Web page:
Once you’ve obtained a lien search document for a potential purchase, here’s what to look for to make sure that piece of machinery is “free and clear.”
Whether the search document came from a recording office, a seller, or a third-party document retrieval service, it should include listings that include the following key information for each lien:
• The lien’s filing date.
• The debtor’s name.
• The lien’s expiration date.
Some lien search listings also include the creditor’s name. Most recording offices also indicate a retrieval date for their records, which tells you whether they are up to date.
Though some recording offices have same-day turnaround,  others may have a gap of weeks before new lien filings will show up on a lien search document.   Reasons for such delay can include lack of manpower, high volume of filings, inclement weather, holidays or simply  the way their particular record-keeping system is set up.
It is important to note the date that each lien was filed.  Liens are perfected in the order they are filed. This shows you which creditor has first priority if more than one has an interest. This also demonstrates why you need a lien release from all interested parties, not just the first lien holder.
If the holder of a lien on your specific equipment  releases for a pay-off amount, the next creditor may be a blanket lien holder with  an interest in that equipment. If you do not get a release from them, their lien can follow the machine. When a release is requested from the blanket lien holder, that creditor can be shown the earlier lien and informed whether any sale proceeds were left after that lien was satisfied.  
The debtor’s name is essential.  You need to know that you have received the liens for the correct party.  If you are in doubt the correct debtor is on the filings, consider the address where the creditor places them.
If there is more than one debtor listed, the second name is considered an additional debtor. They have backed the note for this particular deal. If this additional debtor is on a lien with equipment you are interested in, you can cross-check their liens for other equipment as well. This can help you verify legal ownership for your proposed purchase.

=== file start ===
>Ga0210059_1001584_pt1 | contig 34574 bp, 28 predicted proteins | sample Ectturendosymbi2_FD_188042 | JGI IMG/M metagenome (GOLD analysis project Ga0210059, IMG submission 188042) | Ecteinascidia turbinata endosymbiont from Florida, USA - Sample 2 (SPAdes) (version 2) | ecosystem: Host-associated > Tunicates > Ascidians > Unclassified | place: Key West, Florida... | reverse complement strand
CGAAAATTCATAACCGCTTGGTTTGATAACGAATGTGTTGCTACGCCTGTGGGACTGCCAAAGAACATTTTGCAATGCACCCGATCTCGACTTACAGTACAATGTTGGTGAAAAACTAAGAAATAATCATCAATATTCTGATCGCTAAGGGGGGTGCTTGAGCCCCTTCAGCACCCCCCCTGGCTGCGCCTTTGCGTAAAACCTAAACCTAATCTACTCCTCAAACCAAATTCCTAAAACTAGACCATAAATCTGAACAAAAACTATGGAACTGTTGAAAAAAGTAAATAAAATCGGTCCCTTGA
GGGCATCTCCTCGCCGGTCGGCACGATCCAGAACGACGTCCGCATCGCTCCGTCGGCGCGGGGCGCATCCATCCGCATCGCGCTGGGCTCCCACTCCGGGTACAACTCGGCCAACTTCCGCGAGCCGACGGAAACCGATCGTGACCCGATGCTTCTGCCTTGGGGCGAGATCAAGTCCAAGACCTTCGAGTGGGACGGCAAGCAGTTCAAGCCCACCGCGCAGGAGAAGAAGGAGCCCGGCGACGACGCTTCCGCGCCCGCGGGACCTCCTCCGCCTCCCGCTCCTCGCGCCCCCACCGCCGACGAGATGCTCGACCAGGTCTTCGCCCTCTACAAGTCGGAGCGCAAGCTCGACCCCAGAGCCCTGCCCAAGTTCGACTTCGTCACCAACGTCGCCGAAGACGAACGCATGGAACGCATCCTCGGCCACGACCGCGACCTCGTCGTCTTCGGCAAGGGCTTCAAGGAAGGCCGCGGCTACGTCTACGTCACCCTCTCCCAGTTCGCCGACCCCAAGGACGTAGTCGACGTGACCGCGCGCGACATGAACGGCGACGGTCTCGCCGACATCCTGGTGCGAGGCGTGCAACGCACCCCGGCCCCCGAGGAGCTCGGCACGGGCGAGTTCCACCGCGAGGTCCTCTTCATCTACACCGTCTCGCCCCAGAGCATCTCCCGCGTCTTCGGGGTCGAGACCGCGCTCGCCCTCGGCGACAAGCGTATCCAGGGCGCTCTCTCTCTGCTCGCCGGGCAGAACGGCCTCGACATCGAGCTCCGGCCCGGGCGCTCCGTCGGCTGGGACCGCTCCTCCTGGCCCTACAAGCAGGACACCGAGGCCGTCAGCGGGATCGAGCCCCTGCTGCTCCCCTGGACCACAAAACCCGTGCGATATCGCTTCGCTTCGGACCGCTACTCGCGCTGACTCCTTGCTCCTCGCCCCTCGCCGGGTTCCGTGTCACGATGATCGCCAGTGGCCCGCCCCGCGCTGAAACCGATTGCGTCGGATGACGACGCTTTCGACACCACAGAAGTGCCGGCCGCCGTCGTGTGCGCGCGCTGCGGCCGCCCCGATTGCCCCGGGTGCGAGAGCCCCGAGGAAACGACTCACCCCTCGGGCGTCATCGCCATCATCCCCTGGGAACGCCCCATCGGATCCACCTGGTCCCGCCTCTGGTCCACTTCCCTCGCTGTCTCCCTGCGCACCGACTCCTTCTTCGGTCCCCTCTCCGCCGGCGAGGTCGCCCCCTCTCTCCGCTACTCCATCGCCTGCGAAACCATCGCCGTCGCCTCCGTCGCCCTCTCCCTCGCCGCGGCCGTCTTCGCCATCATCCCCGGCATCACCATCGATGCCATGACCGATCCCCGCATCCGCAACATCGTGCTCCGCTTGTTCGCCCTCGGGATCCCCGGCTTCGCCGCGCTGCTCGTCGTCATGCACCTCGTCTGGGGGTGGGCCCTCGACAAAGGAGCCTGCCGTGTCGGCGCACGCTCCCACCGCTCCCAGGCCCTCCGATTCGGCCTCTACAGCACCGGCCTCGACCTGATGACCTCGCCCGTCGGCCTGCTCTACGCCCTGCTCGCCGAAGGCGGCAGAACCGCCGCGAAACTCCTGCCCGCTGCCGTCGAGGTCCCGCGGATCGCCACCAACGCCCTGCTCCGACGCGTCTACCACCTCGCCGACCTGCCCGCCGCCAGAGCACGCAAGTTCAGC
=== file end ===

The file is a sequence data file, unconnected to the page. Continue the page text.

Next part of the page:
Other things to note about the dates listed on a lien search document:
• A UCC-1, also known as an initial finance statement, expires after five years, although there are some exceptions, such as transmitting utility liens., and tax liens.
• A creditor has six months before a lien lapse date to file for continuation.   Once a lien has lapsed, the creditor no longer has a perfected interest. They lose their position for collecting on the sale and the lien no longer follows the machine.
One more thing to check as you review the lien search document:
Make sure the filing number on the listings agree with the numbers on each UCC. You should always make certain these align. This ensures you are not missing pages of liens. Human error happens. A page might have been accidentally missed when the documents were retrieved or scanned.  It is your responsibility to know whether your lien search documents are complete.

You should be comfortable in your deals. Ground Clearance can help with that. We provide an explanation of the information you receive and we are always happy to answer questions. Call 402-484-5071 or visit www.GroundClearanceLLC.com


–by Sue McKee, Ground Clearance LLC